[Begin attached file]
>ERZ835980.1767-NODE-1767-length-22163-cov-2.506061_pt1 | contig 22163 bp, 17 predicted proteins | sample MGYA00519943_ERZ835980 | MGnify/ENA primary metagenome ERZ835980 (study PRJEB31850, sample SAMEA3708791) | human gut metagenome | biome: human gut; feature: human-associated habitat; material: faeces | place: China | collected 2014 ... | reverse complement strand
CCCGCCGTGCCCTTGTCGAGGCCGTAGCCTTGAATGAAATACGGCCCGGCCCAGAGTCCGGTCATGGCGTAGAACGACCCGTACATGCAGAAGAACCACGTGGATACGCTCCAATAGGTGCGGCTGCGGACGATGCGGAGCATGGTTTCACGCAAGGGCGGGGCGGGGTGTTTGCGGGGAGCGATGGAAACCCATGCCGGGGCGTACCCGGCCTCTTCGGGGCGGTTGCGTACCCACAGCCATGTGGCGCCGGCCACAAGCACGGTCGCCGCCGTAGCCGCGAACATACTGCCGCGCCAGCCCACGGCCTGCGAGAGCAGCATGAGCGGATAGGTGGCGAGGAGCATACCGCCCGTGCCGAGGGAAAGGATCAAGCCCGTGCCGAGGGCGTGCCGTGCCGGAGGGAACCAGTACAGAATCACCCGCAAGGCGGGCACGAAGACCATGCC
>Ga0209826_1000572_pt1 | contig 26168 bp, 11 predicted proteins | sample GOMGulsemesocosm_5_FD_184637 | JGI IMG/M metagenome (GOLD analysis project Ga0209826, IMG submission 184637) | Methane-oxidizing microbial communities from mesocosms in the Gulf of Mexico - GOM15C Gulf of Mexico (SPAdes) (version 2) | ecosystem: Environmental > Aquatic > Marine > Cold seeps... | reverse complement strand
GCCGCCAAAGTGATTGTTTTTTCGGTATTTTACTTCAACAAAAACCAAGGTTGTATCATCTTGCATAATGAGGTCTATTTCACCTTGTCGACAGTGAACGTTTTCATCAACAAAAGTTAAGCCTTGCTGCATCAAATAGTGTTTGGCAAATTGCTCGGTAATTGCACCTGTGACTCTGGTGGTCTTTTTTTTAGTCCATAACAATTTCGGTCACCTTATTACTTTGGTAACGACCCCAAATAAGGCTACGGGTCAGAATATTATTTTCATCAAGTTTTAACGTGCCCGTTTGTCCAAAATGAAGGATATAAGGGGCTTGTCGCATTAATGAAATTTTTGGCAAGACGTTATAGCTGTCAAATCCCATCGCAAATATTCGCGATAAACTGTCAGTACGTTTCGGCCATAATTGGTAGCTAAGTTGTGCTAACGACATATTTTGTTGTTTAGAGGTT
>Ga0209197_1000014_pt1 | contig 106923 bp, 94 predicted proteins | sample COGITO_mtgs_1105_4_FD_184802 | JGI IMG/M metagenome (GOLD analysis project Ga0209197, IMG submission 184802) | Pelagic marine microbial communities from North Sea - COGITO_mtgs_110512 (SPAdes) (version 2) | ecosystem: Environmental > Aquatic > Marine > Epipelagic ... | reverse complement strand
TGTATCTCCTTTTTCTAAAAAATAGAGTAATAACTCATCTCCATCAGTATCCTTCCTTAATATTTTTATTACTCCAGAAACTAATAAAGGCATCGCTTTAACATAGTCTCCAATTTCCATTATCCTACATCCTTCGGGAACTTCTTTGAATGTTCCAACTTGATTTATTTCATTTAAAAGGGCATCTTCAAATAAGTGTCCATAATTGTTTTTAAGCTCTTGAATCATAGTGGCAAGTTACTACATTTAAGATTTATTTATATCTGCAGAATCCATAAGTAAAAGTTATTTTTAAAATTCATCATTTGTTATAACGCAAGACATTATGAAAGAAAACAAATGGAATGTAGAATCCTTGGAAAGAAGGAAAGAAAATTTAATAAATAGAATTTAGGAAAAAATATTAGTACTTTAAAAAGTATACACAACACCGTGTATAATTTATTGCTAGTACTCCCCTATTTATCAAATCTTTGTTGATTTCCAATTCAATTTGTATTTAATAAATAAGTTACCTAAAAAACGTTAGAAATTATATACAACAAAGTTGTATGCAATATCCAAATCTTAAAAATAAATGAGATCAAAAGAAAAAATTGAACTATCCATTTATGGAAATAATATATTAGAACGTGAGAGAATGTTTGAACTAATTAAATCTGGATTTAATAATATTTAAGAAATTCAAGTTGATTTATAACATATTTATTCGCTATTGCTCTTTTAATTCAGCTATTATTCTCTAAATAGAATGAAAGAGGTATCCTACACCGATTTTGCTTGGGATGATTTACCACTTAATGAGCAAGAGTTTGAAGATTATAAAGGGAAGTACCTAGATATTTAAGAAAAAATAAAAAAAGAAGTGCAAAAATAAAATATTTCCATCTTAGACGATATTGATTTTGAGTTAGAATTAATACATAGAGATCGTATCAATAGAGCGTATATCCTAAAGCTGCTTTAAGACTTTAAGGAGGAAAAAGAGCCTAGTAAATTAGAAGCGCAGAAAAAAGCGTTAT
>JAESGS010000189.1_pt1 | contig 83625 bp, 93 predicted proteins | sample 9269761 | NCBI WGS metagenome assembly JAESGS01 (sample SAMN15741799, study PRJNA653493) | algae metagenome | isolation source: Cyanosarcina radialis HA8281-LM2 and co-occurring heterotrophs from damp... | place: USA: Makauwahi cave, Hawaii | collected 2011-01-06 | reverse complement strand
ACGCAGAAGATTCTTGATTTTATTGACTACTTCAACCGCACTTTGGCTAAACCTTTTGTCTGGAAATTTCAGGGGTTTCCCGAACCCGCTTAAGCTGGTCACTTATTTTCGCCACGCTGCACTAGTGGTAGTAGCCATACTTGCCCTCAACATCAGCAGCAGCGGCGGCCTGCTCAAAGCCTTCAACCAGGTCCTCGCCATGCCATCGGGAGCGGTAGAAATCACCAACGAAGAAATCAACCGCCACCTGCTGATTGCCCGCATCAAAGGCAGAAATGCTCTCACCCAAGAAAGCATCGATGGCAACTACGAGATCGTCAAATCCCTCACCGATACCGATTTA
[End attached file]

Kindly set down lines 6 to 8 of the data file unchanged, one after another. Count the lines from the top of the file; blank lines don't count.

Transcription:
TGTATCTCCTTTTTCTAAAAAATAGAGTAATAACTCATCTCCATCAGTATCCTTCCTTAATATTTTTATTACTCCAGAAACTAATAAAGGCATCGCTTTAACATAGTCTCCAATTTCCATTATCCTACATCCTTCGGGAACTTCTTTGAATGTTCCAACTTGATTTATTTCATTTAAAAGGGCATCTTCAAATAAGTGTCCATAATTGTTTTTAAGCTCTTGAATCATAGTGGCAAGTTACTACATTTAAGATTTATTTATATCTGCAGAATCCATAAGTAAAAGTTATTTTTAAAATTCATCATTTGTTATAACGCAAGACATTATGAAAGAAAACAAATGGAATGTAGAATCCTTGGAAAGAAGGAAAGAAAATTTAATAAATAGAATTTAGGAAAAAATATTAGTACTTTAAAAAGTATACACAACACCGTGTATAATTTATTGCTAGTACTCCCCTATTTATCAAATCTTTGTTGATTTCCAATTCAATTTGTATTTAATAAATAAGTTACCTAAAAAACGTTAGAAATTATATACAACAAAGTTGTATGCAATATCCAAATCTTAAAAATAAATGAGATCAAAAGAAAAAATTGAACTATCCATTTATGGAAATAATATATTAGAACGTGAGAGAATGTTTGAACTAATTAAATCTGGATTTAATAATATTTAAGAAATTCAAGTTGATTTATAACATATTTATTCGCTATTGCTCTTTTAATTCAGCTATTATTCTCTAAATAGAATGAAAGAGGTATCCTACACCGATTTTGCTTGGGATGATTTACCACTTAATGAGCAAGAGTTTGAAGATTATAAAGGGAAGTACCTAGATATTTAAGAAAAAATAAAAAAAGAAGTGCAAAAATAAAATATTTCCATCTTAGACGATATTGATTTTGAGTTAGAATTAATACATAGAGATCGTATCAATAGAGCGTATATCCTAAAGCTGCTTTAAGACTTTAAGGAGGAAAAAGAGCCTAGTAAATTAGAAGCGCAGAAAAAAGCGTTAT
>JAESGS010000189.1_pt1 | contig 83625 bp, 93 predicted proteins | sample 9269761 | NCBI WGS metagenome assembly JAESGS01 (sample SAMN15741799, study PRJNA653493) | algae metagenome | isolation source: Cyanosarcina radialis HA8281-LM2 and co-occurring heterotrophs from damp... | place: USA: Makauwahi cave, Hawaii | collected 2011-01-06 | reverse complement strand
ACGCAGAAGATTCTTGATTTTATTGACTACTTCAACCGCACTTTGGCTAAACCTTTTGTCTGGAAATTTCAGGGGTTTCCCGAACCCGCTTAAGCTGGTCACTTATTTTCGCCACGCTGCACTAGTGGTAGTAGCCATACTTGCCCTCAACATCAGCAGCAGCGGCGGCCTGCTCAAAGCCTTCAACCAGGTCCTCGCCATGCCATCGGGAGCGGTAGAAATCACCAACGAAGAAATCAACCGCCACCTGCTGATTGCCCGCATCAAAGGCAGAAATGCTCTCACCCAAGAAAGCATCGATGGCAACTACGAGATCGTCAAATCCCTCACCGATACCGATTTA